Help needed for local tree planting initiatives

·3 min read

The Nottawasaga Valley Conservation Authority (NVCA) is calling out for volunteers to help with tree planting initiatives set to take place in the coming weeks.

On May 1, from 9 a.m. until noon, NVCA staff will be hosting an event to plant native trees and shrubs along the banks of the Pine River on Airport Rd, near Mansfield and Creemore. Volunteers will be given an orientation and tutorial on tree planting before helping to plant around 150 native trees and shrubs.

“The trees that we’re planting are little seedlings with bare roots so we don’t have to dig a huge hole and place a potted tree,” explained Laura Wensink, river restoration technician for NVCA. “This is really kid friendly if anyone wants to come with their family, youth group or another community group. We encourage individuals, families and community groups to come – everyone is welcome.”

The Nottawasaga Valley Conservation Authority has been running a river restoration project for the last five years known as the Nottawasaga River Restoration Program, which looks to improve water quality, native fish habitat and stabilize stream banks from erosion. A key component of NVCA’s large river restoration project has been their tree planting initiatives.

“The tree planting is part of a much larger strategic initiative and not just a standalone,” said Fred Dobbs, NVCA’s manager of Stewardship. “It’s an integral part of these larger river habitat and water quality improvement projects we’re working on.”

Last year, the NVCA conducted a temperature study on the Pine River and found that moving downstream, towards Airport Rd, the rate of warming was much higher and this, in part, is due to the lack of tree cover along the river.

“It’s in great shape down to almost Airport Rd, but when you drive by Airport Rd, you see a landscape that’s been pretty modified by human beings in the past including older agricultural property,” said Dobbs. “We’re trying to do tree planting right at those critical transition zones where really healthy, cold, high quality trout stream starts to get impacted a little bit.”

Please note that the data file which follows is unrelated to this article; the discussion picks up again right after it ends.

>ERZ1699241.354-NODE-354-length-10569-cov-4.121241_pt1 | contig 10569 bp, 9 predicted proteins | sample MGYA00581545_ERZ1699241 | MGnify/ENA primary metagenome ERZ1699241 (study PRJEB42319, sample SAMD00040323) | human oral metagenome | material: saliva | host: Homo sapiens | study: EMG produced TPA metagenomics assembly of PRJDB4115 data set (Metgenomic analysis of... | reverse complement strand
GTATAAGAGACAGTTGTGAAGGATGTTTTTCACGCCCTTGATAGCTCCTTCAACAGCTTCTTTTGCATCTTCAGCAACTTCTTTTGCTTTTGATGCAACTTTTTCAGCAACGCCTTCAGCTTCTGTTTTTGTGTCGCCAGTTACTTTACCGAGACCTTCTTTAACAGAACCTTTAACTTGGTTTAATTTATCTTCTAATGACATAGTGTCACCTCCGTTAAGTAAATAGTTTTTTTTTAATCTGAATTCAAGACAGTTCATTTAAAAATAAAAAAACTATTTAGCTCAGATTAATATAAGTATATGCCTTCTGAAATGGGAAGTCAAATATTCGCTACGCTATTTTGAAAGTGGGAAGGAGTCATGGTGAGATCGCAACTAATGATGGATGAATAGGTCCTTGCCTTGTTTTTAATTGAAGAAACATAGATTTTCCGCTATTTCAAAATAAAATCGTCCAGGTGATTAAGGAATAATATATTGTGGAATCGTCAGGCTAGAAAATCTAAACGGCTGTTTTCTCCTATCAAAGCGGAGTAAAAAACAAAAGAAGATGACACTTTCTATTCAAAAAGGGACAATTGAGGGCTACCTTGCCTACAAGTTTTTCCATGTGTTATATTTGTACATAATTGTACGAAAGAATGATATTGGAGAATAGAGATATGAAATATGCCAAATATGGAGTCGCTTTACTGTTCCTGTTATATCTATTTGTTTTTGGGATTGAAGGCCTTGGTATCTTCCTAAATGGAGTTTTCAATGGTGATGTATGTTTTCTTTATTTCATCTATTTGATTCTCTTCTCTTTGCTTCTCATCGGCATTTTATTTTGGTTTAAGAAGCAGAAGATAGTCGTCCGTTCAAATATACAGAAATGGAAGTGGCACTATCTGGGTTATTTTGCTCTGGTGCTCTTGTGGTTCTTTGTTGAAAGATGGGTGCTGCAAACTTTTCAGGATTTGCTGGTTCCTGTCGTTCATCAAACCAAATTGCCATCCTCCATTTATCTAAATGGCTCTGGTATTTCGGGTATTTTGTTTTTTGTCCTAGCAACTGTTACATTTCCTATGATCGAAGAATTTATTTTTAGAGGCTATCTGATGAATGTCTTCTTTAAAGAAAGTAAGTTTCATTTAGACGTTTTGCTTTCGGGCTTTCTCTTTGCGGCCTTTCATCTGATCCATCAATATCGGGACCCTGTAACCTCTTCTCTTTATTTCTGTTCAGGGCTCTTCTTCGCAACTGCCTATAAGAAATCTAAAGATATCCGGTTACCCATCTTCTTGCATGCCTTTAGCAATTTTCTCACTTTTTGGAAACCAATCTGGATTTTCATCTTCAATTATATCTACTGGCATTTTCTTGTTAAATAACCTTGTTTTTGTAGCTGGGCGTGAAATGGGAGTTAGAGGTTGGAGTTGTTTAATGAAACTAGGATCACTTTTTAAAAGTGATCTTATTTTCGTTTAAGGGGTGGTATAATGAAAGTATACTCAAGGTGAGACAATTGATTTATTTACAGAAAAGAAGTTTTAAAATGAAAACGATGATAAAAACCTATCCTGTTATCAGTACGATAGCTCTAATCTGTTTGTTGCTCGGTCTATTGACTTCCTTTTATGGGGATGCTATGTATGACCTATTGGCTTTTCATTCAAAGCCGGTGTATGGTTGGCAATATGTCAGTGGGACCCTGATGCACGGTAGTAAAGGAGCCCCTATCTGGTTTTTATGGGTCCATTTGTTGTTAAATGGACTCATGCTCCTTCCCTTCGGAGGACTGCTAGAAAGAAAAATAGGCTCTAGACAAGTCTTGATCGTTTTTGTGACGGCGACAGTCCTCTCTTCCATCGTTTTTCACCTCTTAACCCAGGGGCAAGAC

Through restoring tree cover along the Pine River, NVCA expects to see improved habitat for native fish, reduction in erosion on stream banks, and a reduction in algae growth which will improve overall water quality.

“There’s so much good that trees can do there,” said Wensink.

“Whether you’re into fisheries and recreation or you just want a healthy river that your kids can play in, the habitat restoration work sort of addresses both priorities,” said Dobbs.

More than 20 species of trees and shrubs will be planted during the May 1 event.

The Nottawasaga Valley Conservation Authority will also be hosting a tree planting event in partnership with the Mono Headwaters Streams Committee on May 15 in the Hockley.

Registration is required prior to the events and can be done by visiting the NVCA website at www.nvca.on.ca. The conservation authority is aiming to have around 30 to 40 volunteers per site, and is open to students looking to get their volunteer hours.

The event will take place rain or shine. Volunteers are encouraged to wear rubber boots or closed toed shoes as well as bring weather appropriate clothes, sunscreen, bug spray, water, a lunch, and work gloves.

“Let’s plant some trees that will benefit the rest of the river for generations to come,” said Wensink.

Paula Brown, Local Journalism Initiative Reporter, Shelburne Free Press

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